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Navigating the Changing Foodservice Landscape With Big Data.

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Restaurant and food service experts' predictions regarding industry trends for the year had one in common: the need for wholesalers and distributors to be able to adapt to the quickly changing landscape.

The US food service industry has recently undergone significant changes, and many more can be expected as we move further into 2018. Many restaurant and food service experts have made predictions regarding industry trends for the year, and they all had one in common: the need for wholesalers and distributors to be able to adapt to the quickly changing landscape.

“Change is here to stay, and this year’s top trends reflect the industry’s acceptance of this state,” Andrew Freeman and Company explained in its 2018 annual trend report. “Successful hotels and restaurants are turning creativity into innovation and adapting faster than ever. And there’s a lot of change to deal with – economic, political, and social factors, as well as significant cultural shifts in how people use restaurants and hotels.”

These changes are necessary and exciting, but they are also costly and time-consuming. In their recent Food Industry Forecast, foodservice refrigeration company Emerson Climate Technologies estimated that labor costs in the US will increase by between 50 and 100% within the next five years due to rising minimum wages, increased healthcare benefits, and worker shortages. During that same period, costs associated with regulatory compliance, transportation and logistics, and food, in general, are all expected to increase by a minimum of 50%.

As these costs continue to rise, one tool has been singled out by the food service industry as proven to improve cost efficiency: big data.

Selling Smarter

Big data – the enormous data sets collected through everyday processes that are analyzed to reveal patterns and trends – has already begun to have a dramatic impact on pricing and cost transparency within the foodservice industry. Purchasers and distributors alike are making decisions based on data patterns, allowing them to cater to consumer interests more efficiently and effectively.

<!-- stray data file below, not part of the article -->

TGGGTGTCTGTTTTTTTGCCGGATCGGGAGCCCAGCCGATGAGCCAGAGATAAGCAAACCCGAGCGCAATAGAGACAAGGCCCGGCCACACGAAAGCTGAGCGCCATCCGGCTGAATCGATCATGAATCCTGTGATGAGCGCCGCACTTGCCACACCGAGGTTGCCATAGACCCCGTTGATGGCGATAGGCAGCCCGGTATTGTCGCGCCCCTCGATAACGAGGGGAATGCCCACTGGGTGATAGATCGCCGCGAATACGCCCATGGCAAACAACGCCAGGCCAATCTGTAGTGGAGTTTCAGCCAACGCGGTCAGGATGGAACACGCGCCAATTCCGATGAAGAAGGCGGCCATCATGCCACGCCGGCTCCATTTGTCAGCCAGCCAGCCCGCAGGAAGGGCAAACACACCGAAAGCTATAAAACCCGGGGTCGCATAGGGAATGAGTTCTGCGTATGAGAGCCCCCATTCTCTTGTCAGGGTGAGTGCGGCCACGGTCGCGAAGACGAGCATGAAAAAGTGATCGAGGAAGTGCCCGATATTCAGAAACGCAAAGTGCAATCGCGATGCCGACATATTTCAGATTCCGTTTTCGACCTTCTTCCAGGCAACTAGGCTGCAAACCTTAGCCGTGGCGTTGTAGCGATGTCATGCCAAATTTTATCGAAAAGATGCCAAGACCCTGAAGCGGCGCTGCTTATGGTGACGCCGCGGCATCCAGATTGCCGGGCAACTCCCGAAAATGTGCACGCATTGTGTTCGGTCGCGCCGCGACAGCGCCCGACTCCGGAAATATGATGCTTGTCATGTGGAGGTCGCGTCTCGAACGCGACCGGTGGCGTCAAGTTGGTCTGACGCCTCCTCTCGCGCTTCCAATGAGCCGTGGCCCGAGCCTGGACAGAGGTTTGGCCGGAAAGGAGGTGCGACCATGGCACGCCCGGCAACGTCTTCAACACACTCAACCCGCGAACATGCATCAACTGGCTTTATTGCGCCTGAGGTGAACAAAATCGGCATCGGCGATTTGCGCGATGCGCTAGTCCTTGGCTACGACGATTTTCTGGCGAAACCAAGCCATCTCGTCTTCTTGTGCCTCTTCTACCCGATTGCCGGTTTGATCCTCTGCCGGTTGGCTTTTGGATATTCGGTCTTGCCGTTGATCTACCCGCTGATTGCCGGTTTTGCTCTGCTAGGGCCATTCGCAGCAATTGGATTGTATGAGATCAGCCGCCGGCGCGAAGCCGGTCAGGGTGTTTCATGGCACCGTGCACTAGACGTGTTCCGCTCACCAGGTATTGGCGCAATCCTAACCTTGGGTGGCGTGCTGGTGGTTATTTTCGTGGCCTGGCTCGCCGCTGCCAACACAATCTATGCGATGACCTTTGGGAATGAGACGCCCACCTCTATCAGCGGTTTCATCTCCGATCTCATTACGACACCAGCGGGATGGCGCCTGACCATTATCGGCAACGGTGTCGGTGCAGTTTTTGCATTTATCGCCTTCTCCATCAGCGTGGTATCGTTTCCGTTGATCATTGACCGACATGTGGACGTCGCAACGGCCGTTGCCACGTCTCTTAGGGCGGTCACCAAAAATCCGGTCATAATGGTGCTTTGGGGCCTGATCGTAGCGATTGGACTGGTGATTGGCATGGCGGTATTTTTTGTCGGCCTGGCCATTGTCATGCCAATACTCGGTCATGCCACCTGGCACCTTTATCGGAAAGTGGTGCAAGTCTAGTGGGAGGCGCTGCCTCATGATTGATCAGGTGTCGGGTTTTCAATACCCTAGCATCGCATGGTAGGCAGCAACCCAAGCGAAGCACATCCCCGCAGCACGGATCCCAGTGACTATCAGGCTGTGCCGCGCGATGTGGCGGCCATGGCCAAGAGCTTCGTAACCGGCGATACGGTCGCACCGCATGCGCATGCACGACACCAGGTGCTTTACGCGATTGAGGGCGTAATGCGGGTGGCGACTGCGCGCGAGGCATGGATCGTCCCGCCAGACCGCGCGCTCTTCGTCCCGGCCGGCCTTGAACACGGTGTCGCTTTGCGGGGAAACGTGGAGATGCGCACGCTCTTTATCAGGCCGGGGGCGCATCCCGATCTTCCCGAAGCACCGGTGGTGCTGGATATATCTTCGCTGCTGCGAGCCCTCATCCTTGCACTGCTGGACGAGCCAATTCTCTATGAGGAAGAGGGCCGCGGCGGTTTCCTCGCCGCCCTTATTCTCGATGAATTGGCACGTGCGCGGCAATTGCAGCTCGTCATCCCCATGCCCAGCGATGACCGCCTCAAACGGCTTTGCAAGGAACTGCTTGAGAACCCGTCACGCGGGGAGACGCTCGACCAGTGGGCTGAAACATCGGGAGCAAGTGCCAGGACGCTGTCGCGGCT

Nishat Mehta, EVP of global partnerships at Dunnhumby, the marketing firm for US grocery chain Kroger, explained that by looking at buying patterns over long periods of time, grocery stores are able to make better proactive decisions, instead of acting reactively to seasonal or cultural trends.

“We make decisions not based on what you bought today but what you bought over the last two years. You don’t have to know, but we know,” Mehta said.

Not only is big data helping companies improve their purchasing, but it is driving decision-making when it comes to choosing food vendors. After Levy Restaurants lost a concession contract to Aramark due to a lack of data analysis, EVP of new business development Jeff Wineman said that choices are being based on more than just the quality of the product.

“Food quality is still important, but it’s not number one anymore,” Wineman said. “Now it’s data; it’s analytics.”

Combining Tech and Sales

Finding a solution that utilizes big data while also increasing sales can seem like a daunting task, but foodservice companies need look no further than business intelligence software. BI tools utilize big data created through a company’s back-end system and analyze it to find cross-selling opportunities and areas where margins can be improved on. In an industry with rapidly increasing operating costs, the only option is also to increase revenue. Implementing a BI tool is the easiest and most efficient way to do that.

Find out how your company can implement a business intelligence solution by scheduling a free demonstration of sales-i software today!

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